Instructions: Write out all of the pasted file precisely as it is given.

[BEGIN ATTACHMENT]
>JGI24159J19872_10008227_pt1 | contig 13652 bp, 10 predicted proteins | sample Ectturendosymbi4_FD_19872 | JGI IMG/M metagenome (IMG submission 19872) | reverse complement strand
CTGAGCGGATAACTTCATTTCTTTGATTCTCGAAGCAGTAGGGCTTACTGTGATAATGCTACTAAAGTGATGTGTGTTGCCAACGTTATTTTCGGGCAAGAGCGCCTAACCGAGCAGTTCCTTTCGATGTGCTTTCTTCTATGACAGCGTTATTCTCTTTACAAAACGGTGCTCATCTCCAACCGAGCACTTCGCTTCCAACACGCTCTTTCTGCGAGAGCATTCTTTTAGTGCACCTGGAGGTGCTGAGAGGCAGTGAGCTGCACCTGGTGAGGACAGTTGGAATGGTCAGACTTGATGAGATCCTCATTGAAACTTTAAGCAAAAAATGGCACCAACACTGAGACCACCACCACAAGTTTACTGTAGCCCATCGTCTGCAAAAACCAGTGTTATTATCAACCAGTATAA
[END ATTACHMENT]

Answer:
>JGI24159J19872_10008227_pt1 | contig 13652 bp, 10 predicted proteins | sample Ectturendosymbi4_FD_19872 | JGI IMG/M metagenome (IMG submission 19872) | reverse complement strand
CTGAGCGGATAACTTCATTTCTTTGATTCTCGAAGCAGTAGGGCTTACTGTGATAATGCTACTAAAGTGATGTGTGTTGCCAACGTTATTTTCGGGCAAGAGCGCCTAACCGAGCAGTTCCTTTCGATGTGCTTTCTTCTATGACAGCGTTATTCTCTTTACAAAACGGTGCTCATCTCCAACCGAGCACTTCGCTTCCAACACGCTCTTTCTGCGAGAGCATTCTTTTAGTGCACCTGGAGGTGCTGAGAGGCAGTGAGCTGCACCTGGTGAGGACAGTTGGAATGGTCAGACTTGATGAGATCCTCATTGAAACTTTAAGCAAAAAATGGCACCAACACTGAGACCACCACCACAAGTTTACTGTAGCCCATCGTCTGCAAAAACCAGTGTTATTATCAACCAGTATAA